Based on AusPlay data, junior netball participation has dropped from 320,528 children in 2019 to 291,683 in 2021, according to a spokesman from Netball Australia.

“As lifestyle, economic and technology sectors have evolved, so too has the way people engage with sport and physical activity. This has only been accelerated through COVID,” they said.

The sporting body was optimistic that numbers would begin to rise during the second half of this year and into next, however, which internal data seemed to suggest was a possibility.

“Netball is the ultimate team sport, a place to belong, be your best and be bold. Netball Australia is committed to ensuring as many Australians as possible enjoy the benefits that physical activity, and in particular netball, has to their health and wellbeing.”

Football Australia recorded a 21 per cent decline in community football programs last year, citing COVID-19 and the inability to promote the programs through A-League matches, gala days, fan days or community visits.

Participation in MiniRoos Victoria decreased from 31,822 children in 2019 to 24,112 in 2021. Although female involvement rose by 3 per cent, overall participation shrank.

Bucking the trend, participation rates within basketball in Victoria have actually increased. Against all odds, more young children and adolescents are picking up a basketball in place of a football, netball or soccer ball.

The latest AusPlay data showed basketball was one of the few sports showing growth following COVID-19.

They recorded 9.9 per cent growth during term one and two this year compared to last. In 2021, despite the interruptions caused through COVID-19, some states saw participation increase by 13.6 per cent comparative to 2019.

“The success of basketball can be attributed to a number of factors, like Australians being drafted into NBA, good pathways to USA Colleges – we have over 450 athletes currently in the US college system – success of the Boomers and Opals,” a spokesperson from Basketball Victoria said.

They said their concern lay with the lack of facilities due to the growth experienced over the past 10 years, but they are “dedicating significant resources to recruiting, developing and retaining coaches”.

Sports appeared to become less of a priority for school-age children who were desperately trying to make up for missed formals, travel and time with friends. But the absence of team sports meant fewer opportunities to engage in social connectedness, as well as poorer mental health, life satisfaction and resilience.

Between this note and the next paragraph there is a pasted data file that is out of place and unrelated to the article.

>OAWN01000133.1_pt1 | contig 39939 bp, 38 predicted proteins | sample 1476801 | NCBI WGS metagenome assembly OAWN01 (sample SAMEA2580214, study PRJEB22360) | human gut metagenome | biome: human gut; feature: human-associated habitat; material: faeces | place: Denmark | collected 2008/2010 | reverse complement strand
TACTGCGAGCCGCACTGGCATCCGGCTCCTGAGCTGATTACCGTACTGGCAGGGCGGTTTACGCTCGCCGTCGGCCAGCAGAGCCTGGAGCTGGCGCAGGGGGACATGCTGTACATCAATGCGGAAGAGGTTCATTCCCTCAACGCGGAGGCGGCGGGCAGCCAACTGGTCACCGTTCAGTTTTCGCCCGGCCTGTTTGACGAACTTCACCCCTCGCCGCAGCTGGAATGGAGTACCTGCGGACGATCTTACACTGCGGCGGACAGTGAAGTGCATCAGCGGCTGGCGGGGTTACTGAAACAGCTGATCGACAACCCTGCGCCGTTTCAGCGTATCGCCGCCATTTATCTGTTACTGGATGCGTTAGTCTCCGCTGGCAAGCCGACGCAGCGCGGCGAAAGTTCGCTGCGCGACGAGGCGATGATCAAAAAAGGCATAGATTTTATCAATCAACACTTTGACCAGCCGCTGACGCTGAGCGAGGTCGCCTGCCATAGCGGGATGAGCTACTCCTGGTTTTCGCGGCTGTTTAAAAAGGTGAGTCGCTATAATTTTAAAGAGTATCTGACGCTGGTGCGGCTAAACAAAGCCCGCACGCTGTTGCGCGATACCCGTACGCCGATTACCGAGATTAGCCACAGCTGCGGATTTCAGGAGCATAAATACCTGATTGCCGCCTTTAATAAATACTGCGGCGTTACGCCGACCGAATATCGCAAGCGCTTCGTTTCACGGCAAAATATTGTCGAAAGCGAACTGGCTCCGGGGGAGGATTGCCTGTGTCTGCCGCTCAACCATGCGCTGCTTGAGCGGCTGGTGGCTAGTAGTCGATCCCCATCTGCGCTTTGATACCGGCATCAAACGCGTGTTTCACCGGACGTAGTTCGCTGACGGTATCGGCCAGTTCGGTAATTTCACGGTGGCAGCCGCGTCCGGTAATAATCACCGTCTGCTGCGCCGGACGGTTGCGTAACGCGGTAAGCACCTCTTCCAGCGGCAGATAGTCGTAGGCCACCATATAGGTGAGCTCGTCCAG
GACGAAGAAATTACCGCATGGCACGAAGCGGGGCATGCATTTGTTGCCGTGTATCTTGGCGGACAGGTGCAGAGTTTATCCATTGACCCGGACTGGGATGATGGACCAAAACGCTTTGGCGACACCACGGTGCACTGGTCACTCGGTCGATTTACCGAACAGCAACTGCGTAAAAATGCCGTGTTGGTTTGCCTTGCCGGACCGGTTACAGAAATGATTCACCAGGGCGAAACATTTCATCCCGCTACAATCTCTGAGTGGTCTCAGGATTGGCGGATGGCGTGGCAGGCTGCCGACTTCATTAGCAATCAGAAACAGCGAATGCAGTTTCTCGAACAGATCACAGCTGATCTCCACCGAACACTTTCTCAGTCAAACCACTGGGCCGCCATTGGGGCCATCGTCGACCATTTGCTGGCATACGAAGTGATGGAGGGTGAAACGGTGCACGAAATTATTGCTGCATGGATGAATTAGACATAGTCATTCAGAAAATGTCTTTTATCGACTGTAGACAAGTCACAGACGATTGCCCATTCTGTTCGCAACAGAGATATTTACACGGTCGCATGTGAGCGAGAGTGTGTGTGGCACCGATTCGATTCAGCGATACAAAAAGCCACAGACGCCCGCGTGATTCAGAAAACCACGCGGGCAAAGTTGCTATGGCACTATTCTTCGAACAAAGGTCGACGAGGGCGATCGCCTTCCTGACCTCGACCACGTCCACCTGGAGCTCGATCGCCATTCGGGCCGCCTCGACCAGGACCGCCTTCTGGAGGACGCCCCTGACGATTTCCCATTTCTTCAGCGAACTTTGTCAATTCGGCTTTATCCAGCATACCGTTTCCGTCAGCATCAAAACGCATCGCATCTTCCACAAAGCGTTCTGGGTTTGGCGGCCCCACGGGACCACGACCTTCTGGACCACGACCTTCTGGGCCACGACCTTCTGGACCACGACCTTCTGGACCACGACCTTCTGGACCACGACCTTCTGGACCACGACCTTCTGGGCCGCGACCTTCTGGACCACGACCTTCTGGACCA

“We know that if kids are involved in sport when they’re younger, they’re more likely to be physically active when they’re older. That can have a whole range of implications in terms of obesity and a range of chronic diseases,” Eime said.

“Sport for kids, they learn a whole range of skills that you don’t get in many other settings. Learning teamwork, learning to win or to drive to achieve, learning about leadership, about dedication or about commitment.”

Sport for kids, they learn a whole range of skills that you don’t get in many other settings. Learning teamwork, learning to win or to drive to achieve, learning about leadership, about dedication or about commitment

Professor Rochelle Eime

Lisa Hasker, chief executive of Vicsport said they planned to gather data at the end of winter to see how sports have been affected by falling participation rates.

In the face of dwindling numbers, Eime said there was greater need to improve physical education within schools and for more quality opportunities to run parallel alongside competitive sports to help children get back into the groove.

“We need to have quality preschool educators in schools or primary schools, but unless it’s part of NAPLAN, I don’t think that’s going to happen,” she said.

“We also need more sports to think about having other opportunities for kids who don’t necessarily have those skills or maybe want a non-competitive focus model to be able to come and get those skills and play games but maybe not in the traditional competitive club.”

With Jackson Graham